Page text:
Over 2 Years Later: What does it mean?

It's been two and a half years since I started this blog. A recent experience of running an Outgoing Preparation Seminar for new EPs to start their own internships has got me thinking about my own internship again.

Before I went to Ukraine I was a 21 year old taxi driver who was half way through his VPOGX term of AIESEC Saskatoon, and the only city I had been to outside of the prairies was Ottawa (except for a 5 hour stop in Toronto). I wasn't very confident, had never had a girlfriend, and had only recently started to have a social life.

I came back from that internship slightly more traveled, but more importantly I was more confident and had a greater appreciation that other people were what defined my happiness and my life experiences.

Since then I've been to three more countries (Russia, Singapore, and Egypt) and plan to go to many more (travel bug!). I've taken on more leadership roles as LCP of AIESEC Saskatoon, NST Team Leader for OGX, Conference faci for NC2013, and now in my current role as National VP of OGX. Similar to catching the travel bug, I now have the leadership bug. I'm sad to say that I haven't kept up with as much of my friends (from Ukraine and from Canada) that I would have liked, but I've also made lots of new friends and I find it a lot easier to meet people and socialize that I did 3 years ago.

So, how does my internship fit into the greater story of my life? If I had to describe the impact of my exchange in one word I would say: Empowered

I thought that I was leader before my internship. I thought that I was smart and driven and on a great path to success. I wasn't. I probably would have gone on to accomplish a few things, but I wasn't self-aware enough to know that I needed to push more. I was complacent, I would have settled for being 'pretty good'.

I can't stop now, I need to keep going. It's not that I feel more ambitious or more confident either. To say that would suggest that I want to keep driving further for the sake of accomplishing something or to become great. It's different than that. I need to keep making myself better and pushing further because anything less would be boring. It would be dull. My eyes have been opened to a world of colour and I can no longer settle for black and white.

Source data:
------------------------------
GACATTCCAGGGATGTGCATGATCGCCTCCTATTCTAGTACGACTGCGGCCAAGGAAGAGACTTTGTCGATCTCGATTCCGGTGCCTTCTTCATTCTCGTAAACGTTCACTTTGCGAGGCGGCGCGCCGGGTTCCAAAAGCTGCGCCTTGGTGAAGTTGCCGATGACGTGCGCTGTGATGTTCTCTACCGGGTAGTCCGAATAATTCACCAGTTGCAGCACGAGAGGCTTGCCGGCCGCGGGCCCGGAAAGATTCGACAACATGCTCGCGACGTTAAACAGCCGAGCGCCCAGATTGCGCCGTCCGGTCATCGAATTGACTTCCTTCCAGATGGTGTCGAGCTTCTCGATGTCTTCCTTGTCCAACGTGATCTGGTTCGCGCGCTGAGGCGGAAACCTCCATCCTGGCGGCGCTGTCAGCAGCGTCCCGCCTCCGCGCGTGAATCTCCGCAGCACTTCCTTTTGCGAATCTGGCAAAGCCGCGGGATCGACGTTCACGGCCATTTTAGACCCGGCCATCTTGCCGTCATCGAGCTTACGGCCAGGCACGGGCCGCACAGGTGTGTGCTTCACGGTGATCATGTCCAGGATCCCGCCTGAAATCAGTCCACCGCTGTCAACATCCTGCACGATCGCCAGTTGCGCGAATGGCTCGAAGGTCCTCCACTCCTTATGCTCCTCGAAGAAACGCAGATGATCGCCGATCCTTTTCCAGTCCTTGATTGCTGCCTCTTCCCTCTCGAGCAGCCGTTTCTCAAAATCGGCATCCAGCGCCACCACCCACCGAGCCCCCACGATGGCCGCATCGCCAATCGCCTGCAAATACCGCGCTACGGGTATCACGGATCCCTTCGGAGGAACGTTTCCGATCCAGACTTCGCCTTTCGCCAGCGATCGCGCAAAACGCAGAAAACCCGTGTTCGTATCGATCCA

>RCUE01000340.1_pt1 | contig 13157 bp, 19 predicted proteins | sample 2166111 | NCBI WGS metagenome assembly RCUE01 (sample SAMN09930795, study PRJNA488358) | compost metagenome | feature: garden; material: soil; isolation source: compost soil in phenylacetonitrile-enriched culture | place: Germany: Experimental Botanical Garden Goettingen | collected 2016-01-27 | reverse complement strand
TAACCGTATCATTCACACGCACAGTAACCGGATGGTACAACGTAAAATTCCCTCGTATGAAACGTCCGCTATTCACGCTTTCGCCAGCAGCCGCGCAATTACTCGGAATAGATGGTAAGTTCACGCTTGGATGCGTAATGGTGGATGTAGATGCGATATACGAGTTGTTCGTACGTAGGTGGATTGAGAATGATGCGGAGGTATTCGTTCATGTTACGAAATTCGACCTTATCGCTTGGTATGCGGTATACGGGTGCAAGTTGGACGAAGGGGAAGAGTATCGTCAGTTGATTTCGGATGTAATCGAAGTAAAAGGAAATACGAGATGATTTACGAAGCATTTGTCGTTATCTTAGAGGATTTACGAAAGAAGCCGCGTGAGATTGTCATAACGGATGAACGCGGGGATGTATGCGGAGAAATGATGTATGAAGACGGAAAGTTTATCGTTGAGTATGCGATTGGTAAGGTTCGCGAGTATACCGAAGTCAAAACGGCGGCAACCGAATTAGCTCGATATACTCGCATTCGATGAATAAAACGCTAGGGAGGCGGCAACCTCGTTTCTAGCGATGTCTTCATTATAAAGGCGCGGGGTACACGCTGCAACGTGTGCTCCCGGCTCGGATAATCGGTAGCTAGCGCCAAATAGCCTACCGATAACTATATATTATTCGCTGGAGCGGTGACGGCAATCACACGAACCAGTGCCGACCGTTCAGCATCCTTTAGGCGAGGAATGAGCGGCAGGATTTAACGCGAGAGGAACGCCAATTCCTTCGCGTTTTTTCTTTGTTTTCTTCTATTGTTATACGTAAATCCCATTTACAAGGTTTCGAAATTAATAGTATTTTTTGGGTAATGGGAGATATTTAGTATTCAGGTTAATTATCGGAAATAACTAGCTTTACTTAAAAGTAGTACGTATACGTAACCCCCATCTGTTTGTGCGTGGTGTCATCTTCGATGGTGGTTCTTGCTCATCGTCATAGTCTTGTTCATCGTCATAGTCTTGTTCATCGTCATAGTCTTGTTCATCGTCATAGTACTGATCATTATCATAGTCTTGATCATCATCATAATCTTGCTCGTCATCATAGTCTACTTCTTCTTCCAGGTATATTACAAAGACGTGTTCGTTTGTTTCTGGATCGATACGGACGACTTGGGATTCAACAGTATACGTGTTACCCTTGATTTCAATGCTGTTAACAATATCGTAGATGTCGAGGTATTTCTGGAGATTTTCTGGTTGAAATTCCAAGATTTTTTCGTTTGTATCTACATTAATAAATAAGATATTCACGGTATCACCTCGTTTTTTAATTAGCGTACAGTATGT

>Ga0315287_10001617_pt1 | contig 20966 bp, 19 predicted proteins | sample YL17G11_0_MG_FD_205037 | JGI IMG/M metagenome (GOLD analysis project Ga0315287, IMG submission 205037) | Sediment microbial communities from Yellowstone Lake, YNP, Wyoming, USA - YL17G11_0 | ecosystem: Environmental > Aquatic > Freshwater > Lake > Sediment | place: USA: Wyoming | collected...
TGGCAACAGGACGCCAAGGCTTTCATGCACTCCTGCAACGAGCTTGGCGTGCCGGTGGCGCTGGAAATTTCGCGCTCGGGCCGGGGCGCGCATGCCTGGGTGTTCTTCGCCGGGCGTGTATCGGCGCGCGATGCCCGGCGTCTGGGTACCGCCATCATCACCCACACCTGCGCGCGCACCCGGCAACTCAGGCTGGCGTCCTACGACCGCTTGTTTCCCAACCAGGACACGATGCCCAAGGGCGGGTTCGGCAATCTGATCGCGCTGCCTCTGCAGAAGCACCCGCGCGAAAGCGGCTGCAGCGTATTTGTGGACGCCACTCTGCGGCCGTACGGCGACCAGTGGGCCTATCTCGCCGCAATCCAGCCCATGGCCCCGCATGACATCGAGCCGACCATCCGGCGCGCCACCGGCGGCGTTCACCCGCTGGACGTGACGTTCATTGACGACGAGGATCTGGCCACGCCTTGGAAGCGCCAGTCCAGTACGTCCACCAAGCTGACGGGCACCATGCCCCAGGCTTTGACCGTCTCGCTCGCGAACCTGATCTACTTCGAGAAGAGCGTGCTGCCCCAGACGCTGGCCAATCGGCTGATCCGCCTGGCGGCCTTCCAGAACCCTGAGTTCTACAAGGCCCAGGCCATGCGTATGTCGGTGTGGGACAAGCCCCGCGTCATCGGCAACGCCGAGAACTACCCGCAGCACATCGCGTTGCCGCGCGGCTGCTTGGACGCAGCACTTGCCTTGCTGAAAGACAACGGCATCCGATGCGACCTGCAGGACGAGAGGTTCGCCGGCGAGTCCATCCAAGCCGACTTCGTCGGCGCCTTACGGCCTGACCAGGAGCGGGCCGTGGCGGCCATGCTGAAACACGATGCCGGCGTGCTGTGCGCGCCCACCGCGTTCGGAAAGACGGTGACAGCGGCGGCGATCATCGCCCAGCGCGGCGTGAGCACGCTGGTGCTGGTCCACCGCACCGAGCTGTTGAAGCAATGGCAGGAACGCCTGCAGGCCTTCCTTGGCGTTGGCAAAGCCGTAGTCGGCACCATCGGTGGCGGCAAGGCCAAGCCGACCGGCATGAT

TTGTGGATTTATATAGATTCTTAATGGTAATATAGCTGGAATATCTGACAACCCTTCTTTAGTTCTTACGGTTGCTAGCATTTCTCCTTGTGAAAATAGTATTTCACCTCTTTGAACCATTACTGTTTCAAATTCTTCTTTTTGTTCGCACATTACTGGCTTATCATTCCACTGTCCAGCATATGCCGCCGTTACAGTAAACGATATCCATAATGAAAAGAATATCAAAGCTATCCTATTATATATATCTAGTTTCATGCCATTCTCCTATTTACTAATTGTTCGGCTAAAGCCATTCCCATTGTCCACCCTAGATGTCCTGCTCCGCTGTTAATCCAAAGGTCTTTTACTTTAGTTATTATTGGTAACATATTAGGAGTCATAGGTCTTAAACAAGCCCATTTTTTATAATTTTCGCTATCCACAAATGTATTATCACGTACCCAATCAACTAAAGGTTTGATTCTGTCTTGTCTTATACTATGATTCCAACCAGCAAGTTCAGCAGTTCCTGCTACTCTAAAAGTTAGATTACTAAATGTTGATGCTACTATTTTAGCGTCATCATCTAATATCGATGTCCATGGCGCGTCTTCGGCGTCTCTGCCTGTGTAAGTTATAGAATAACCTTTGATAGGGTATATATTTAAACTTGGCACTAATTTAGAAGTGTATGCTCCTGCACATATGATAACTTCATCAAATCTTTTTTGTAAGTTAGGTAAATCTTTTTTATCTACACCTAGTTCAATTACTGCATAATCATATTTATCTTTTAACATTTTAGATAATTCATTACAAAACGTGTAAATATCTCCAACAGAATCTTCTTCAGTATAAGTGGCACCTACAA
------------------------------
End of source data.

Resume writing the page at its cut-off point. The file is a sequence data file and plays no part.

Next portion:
That's the impact of my exchange. Good enough is no longer good enough. It's changed my expectations of the world and what I want to get out of life. It has changed my natural state of being. The impact of my exchange was not the change of who I was before and after my trip, it was the path that it set me down.

One Year Later: Reflections on my AIESEC Internship

At this time last year I was jetting across the Atlantic about to begin my AIESEC internship in Kyiv, Ukraine. It being my first time travelling and my first time outside of Canada I wasn’t quite sure what to expect. It ended up being an amazing adventure where I ended up meeting great new friends, learning a lot about the world, and learning about myself as well.

Here I am, one year later, hearing about the many people starting their own adventures this summer and I can’t help but reflect on my own experience and how it impacted me after I got back to Canada.

I’m going to condense my advice down to a short list, and then I’ll explain it afterwards:

1. Write about everything, take pictures of everything
2. Don’t buy touristy souvenirs, they won’t matter
3. Grow a beard
4. Reverse culture shock sucks
5.When you meet another intern/AIESECer that you don’t like at first, have a long conversation with them
6. Don’t travel just to say that you’ve been somewhere
7. Use it as an excuse to make a big life change and become the person you want to be.

Writing:  in hindsight, blogging was one of the greatest things I did when I was on my internship. I decided to write blogs, but I think any kind of writing would be helpful. Infact, I wish I would have written more. There are a lot of small details and inside jokes that I forgot about. My advice to anyone on an internship right now would be to write a lot. Write about the meaningless stuff, it’ll be valuable to you down the road. Write about your thoughts, your mindset will change with time.

Pictures: see above. Take A LOT of pictures. Don’t take pictures of the buildings around you and the great tourist sites. Take pictures with friends, take pictures of that weird supermarket down the road, take pictures of the funny public transport, and take pictures of the stray dog that follows you home one night when you get lost coming back from the Statue of the Lady (after all this time, I will admit that I was lost when leading our group home….those who were there will understand this statement). Looking at pictures of my time in Ukraine has been one of my favourite things to do to remember my time and tell stories to others. I didn’t take many pictures of my own, but fortunately all the other interns did and posted them on Facebook.

Souvenirs: the shirts I bought at tourist places, the little trinkets…they don’t really matter at all. The magnet I have from Singapore, the metro token, the free shirt I got from a cultural festival….those are the best souvenirs. They have stories attached to them. They aren’t supposed to remind me of the great sites and the country, they remind me of the small moments and in hindsight those were the greatest moments of all. Oh ya….and remember to take something to give to people you meet. Even if it’s something stupid you bought at the airport before you leave. It’ll mean something to someone one day.

My beard: I miss it.
Ole' beardy